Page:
But the reality is that while college administrators might affix ‘down with the man’ stickers on their office doors – many prop up a system that is severely unfair to American students and professors – a shocking number of whom struggle to make ends meet. Even the most elementary level of political science instructs that politics is about power. Power in America is about money: who has it? Who does not have it? Who is accumulating it? Who is losing it? Where is it going?
Four hundred faculty members at New York University – one of the nation’s most expensive schools – recently released a report on how their own place of employment – legally a nonprofit institution – has become a predatory business – hardly any different in ethical practice or economic procedure than a sleazy storefront payday loan operator. Its title succinctly summarizes the new intellectual discipline deans and regents have learned to master: ‘The Art of The Gouge.’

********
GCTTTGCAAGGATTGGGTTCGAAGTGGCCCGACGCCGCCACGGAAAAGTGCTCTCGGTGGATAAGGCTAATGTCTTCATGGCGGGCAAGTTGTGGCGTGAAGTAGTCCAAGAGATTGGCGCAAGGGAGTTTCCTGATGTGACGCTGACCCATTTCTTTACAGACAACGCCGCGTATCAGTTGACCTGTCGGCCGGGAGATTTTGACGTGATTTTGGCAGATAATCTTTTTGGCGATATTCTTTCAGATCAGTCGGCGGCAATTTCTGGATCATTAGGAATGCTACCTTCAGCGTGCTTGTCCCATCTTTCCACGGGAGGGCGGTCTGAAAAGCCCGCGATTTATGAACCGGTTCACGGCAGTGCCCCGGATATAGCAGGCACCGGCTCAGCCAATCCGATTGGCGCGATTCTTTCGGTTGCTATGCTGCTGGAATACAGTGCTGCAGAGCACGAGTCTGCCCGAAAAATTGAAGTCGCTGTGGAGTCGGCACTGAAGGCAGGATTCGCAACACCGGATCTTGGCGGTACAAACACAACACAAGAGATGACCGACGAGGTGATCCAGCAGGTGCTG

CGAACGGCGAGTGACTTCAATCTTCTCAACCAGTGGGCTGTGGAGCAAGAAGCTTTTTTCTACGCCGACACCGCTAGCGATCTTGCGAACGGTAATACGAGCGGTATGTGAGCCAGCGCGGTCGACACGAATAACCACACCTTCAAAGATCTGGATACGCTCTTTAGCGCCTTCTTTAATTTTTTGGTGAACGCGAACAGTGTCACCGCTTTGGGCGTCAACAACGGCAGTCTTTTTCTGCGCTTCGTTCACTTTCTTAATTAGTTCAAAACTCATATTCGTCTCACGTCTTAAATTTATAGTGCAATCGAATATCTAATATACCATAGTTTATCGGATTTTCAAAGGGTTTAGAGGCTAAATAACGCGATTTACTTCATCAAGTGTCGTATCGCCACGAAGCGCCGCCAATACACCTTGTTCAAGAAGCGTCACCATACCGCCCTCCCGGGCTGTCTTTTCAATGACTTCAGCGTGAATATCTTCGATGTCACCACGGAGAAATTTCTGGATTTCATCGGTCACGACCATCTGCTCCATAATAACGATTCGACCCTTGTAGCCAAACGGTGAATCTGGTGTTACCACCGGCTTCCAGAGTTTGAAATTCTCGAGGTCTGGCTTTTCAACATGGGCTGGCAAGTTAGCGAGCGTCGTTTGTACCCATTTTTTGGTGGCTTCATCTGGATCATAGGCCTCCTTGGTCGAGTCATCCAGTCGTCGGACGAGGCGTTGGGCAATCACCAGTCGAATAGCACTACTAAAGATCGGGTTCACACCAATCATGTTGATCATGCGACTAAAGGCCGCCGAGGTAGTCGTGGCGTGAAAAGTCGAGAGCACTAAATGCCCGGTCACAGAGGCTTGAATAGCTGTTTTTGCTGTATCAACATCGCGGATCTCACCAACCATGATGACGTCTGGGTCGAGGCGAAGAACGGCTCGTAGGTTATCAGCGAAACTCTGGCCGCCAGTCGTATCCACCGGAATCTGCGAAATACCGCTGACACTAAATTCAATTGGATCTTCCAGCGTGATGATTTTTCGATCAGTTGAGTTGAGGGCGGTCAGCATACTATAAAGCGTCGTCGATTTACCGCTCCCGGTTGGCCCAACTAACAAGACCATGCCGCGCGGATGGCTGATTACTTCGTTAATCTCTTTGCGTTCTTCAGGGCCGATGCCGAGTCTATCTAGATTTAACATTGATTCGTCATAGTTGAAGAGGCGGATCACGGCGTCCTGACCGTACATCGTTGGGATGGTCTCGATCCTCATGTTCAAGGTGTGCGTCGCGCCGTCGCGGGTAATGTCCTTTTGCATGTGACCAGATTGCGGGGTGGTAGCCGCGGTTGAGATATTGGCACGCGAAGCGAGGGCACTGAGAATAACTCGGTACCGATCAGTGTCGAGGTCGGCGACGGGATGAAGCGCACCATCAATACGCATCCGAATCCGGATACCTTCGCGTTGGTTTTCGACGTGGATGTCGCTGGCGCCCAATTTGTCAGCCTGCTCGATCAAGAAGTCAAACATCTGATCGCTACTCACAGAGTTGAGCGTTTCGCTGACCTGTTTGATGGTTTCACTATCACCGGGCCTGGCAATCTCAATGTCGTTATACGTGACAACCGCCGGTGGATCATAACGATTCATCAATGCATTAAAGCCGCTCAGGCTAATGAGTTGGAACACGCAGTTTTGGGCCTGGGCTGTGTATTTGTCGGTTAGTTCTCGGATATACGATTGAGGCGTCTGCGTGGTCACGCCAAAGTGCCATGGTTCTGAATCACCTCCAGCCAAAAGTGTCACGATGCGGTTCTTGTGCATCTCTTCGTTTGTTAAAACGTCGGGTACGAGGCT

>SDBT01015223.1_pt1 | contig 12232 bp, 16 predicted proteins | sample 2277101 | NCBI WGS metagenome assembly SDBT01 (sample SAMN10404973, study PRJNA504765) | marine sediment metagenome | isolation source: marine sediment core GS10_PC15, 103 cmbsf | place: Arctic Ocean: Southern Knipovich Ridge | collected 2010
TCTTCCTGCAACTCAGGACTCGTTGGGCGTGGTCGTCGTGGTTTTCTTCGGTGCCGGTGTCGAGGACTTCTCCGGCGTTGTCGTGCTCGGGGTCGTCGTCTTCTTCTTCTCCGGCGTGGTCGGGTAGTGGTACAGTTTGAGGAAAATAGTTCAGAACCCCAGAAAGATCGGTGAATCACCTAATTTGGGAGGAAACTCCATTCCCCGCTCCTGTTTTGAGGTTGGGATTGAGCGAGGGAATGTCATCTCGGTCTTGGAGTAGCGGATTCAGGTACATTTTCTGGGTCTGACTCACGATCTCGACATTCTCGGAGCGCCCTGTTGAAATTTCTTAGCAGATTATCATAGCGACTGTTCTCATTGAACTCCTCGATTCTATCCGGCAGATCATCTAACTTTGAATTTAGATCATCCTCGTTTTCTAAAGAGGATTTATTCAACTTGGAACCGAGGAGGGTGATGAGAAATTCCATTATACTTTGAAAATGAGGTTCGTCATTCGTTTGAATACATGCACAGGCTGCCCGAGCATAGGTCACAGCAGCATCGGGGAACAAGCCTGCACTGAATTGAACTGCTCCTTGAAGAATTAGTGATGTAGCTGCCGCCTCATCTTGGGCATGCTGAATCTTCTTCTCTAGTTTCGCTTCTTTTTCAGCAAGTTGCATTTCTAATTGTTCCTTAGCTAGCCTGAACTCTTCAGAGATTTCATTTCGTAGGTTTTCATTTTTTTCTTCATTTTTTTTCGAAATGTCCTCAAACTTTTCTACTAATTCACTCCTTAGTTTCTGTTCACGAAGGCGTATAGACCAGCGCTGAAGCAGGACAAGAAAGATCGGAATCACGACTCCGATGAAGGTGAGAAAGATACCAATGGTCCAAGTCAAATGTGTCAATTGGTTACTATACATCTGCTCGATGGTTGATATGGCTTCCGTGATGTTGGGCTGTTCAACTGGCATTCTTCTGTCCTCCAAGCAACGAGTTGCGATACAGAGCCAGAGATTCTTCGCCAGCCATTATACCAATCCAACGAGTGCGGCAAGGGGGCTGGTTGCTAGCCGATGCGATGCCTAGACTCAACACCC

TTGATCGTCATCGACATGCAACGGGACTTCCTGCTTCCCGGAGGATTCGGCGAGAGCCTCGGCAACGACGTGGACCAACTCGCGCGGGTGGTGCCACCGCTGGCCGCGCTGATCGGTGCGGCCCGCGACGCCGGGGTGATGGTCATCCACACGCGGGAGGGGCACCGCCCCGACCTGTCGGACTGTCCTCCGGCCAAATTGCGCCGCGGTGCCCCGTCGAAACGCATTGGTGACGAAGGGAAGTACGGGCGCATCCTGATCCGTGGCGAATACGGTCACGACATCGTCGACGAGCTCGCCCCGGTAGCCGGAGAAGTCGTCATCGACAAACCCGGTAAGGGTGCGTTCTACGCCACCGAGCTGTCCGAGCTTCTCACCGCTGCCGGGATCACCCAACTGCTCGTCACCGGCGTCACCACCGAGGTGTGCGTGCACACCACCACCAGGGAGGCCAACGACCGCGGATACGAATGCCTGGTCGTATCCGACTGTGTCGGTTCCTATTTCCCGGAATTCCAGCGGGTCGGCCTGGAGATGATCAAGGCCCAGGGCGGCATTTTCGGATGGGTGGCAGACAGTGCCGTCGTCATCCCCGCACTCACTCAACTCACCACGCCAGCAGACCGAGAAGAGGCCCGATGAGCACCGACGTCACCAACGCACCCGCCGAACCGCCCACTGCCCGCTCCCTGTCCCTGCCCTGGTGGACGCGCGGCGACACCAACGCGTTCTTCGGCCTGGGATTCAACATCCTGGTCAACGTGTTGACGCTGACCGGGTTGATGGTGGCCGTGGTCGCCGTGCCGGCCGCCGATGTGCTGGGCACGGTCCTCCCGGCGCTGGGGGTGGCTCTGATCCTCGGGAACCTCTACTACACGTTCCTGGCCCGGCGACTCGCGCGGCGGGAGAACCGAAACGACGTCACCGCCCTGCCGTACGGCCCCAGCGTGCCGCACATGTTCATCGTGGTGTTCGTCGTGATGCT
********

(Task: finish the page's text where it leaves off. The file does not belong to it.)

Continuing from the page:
The result of their investigation reads as if Charles Dickens and Franz Kafka collaborated on notes for a novel. Administrators not only continue to raise tuition at staggering rates but they burden their students with inexplicable fees – high cost burdens and expensive requirements like mandatory study abroad programs. When students question the basis of their charges – much of them hidden during the enrollment and registration phases – they find themselves lost in a tornadic swirl of forms – automated answering services and other bureaucratic debris.
Higher education wears the cloak of liberalism but in policy and practice it can be a corrupt and cutthroat system of power and exploitation. It benefits immensely from right-wing McCarthy wannabes – who in an effort to restrict academic freedom and silence political dissent – depict universities as left-wing indoctrination centers.